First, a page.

Man dies from eat­ing bags of black licorice

Lethbridge Herald - - Headline News | Weather -

A Mas­sachusetts con­struc­tion worker’s love of black licorice wound up cost­ing him his life. Eat­ing a bag and a half ev­ery day for a few weeks threw his nu­tri­ents out of whack and caused the 54-year-old man’s heart to stop, doc­tors re­ported Wed­nes­day.

“Even a small amount of licorice you eat can in­crease your blood pres­sure a lit­tle bit,” said Dr. Neel Bu­tala, a car­di­ol­o­gist at Mas­sachusetts Gen­eral Hos­pi­tal who de­scribed the case in the New Eng­land Jour­nal of Medicine.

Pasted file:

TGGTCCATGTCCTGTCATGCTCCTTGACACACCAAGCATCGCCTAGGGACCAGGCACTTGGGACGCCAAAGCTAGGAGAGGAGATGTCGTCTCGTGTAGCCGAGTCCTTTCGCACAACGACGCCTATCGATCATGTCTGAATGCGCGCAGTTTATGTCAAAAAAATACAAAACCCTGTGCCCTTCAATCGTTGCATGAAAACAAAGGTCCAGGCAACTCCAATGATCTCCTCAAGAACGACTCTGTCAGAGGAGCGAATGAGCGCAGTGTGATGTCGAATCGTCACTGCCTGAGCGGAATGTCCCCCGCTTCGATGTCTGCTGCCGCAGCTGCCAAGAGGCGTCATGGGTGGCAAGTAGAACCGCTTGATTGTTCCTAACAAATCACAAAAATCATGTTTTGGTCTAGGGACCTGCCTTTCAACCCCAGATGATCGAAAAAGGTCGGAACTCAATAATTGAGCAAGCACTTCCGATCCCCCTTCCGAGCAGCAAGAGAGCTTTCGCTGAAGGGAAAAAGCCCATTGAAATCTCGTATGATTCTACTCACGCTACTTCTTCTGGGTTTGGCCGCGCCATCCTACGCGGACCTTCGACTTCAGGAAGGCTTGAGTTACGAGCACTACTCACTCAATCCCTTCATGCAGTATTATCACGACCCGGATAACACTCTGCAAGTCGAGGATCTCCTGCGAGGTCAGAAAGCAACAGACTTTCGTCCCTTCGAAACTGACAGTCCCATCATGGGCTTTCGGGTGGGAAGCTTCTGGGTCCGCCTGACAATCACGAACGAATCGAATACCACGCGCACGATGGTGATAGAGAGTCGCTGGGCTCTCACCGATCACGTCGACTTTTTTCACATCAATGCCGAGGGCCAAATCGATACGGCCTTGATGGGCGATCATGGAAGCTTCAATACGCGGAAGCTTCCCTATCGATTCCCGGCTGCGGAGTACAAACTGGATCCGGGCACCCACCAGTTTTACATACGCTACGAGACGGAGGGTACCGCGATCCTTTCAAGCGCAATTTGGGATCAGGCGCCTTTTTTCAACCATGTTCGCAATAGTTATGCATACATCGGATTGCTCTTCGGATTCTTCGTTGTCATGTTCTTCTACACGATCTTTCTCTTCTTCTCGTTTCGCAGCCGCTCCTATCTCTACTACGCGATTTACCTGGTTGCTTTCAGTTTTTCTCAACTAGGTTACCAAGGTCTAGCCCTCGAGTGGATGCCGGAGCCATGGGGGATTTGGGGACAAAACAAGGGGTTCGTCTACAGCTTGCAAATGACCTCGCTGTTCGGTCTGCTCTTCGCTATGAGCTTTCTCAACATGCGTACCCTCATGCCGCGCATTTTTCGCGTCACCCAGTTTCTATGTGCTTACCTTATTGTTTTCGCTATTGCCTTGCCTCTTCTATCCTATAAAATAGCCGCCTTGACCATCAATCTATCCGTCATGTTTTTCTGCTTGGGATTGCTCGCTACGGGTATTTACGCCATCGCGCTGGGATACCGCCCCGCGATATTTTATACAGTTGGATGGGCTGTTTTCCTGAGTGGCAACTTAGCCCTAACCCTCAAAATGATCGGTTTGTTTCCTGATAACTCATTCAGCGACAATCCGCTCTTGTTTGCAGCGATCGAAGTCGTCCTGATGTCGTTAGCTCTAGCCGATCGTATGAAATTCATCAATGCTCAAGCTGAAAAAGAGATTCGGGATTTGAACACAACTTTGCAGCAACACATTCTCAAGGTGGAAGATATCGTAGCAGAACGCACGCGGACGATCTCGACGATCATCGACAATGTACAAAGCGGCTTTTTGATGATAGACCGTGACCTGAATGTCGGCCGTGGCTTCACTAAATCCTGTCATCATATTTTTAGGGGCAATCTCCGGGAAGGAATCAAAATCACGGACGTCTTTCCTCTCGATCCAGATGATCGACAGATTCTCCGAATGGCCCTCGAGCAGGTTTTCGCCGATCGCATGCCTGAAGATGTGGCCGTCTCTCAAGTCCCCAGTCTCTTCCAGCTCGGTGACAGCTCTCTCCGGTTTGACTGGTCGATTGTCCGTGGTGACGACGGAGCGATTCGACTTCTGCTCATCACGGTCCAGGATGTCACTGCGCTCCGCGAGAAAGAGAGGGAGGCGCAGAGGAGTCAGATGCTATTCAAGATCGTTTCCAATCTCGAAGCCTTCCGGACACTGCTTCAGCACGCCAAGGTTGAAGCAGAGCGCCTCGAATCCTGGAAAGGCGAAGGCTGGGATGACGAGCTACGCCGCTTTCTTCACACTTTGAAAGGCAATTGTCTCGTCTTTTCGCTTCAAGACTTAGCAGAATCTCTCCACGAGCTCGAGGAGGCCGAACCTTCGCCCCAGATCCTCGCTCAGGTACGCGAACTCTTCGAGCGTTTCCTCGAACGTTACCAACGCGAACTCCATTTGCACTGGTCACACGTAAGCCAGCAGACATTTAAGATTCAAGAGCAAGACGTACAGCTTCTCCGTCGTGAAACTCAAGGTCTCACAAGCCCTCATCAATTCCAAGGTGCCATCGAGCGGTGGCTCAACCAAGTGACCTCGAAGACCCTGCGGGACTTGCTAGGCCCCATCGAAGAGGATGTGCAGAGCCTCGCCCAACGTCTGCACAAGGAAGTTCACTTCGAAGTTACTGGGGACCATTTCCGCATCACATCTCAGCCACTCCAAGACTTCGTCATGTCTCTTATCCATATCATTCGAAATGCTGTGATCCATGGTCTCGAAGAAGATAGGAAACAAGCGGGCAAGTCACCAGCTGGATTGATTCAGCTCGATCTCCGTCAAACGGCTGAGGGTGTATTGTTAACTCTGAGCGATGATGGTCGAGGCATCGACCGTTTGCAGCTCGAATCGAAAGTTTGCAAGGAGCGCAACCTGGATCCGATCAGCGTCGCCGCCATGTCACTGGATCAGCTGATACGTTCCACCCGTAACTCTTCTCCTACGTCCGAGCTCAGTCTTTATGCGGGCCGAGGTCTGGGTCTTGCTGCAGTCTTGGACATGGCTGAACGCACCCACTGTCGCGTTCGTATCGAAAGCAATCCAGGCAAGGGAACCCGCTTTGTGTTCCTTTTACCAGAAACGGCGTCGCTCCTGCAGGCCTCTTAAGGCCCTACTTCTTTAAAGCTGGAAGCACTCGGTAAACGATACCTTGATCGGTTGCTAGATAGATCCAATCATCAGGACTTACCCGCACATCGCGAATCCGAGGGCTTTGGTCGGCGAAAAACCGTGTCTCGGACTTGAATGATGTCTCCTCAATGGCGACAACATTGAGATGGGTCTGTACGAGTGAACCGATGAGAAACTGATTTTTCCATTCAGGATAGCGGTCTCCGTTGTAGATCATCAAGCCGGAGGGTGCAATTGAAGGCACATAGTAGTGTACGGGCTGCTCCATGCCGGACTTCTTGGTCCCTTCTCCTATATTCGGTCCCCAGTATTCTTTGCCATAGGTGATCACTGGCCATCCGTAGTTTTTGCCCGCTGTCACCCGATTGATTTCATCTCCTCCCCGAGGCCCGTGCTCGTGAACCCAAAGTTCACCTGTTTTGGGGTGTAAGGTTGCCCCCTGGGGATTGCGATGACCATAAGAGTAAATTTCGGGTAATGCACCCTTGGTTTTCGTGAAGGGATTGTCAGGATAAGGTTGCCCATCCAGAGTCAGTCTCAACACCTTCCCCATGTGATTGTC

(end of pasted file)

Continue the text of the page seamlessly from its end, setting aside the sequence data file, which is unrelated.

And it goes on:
The prob­lem is gly­cyrrhizic acid, found in black licorice and in many other foods and di­etary sup­ple­ments con­tain­ing licorice root ex­tract. It can cause dan­ger­ously low potas­sium and im­bal­ances in other min­er­als called elec­trolytes.

Eat­ing as lit­tle as two ounces of black licorice a day for two weeks could cause a heart rhythm prob­lem, es­pe­cially for folks over 40, the U.S. Food and Drug Ad­min­is­tra­tion warns.

“It’s more than licorice sticks. It could be jelly beans, licorice teas, a lot of things over the counter. Even some beers, like Bel­gian beers, have this com­pound in it,” as do some chew­ing to­bac­cos, said Dr. Robert Eckel, a Univer­sity of Colorado car­di­ol­o­gist and former Amer­i­can Heart As­so­ci­a­tion pres­i­dent.

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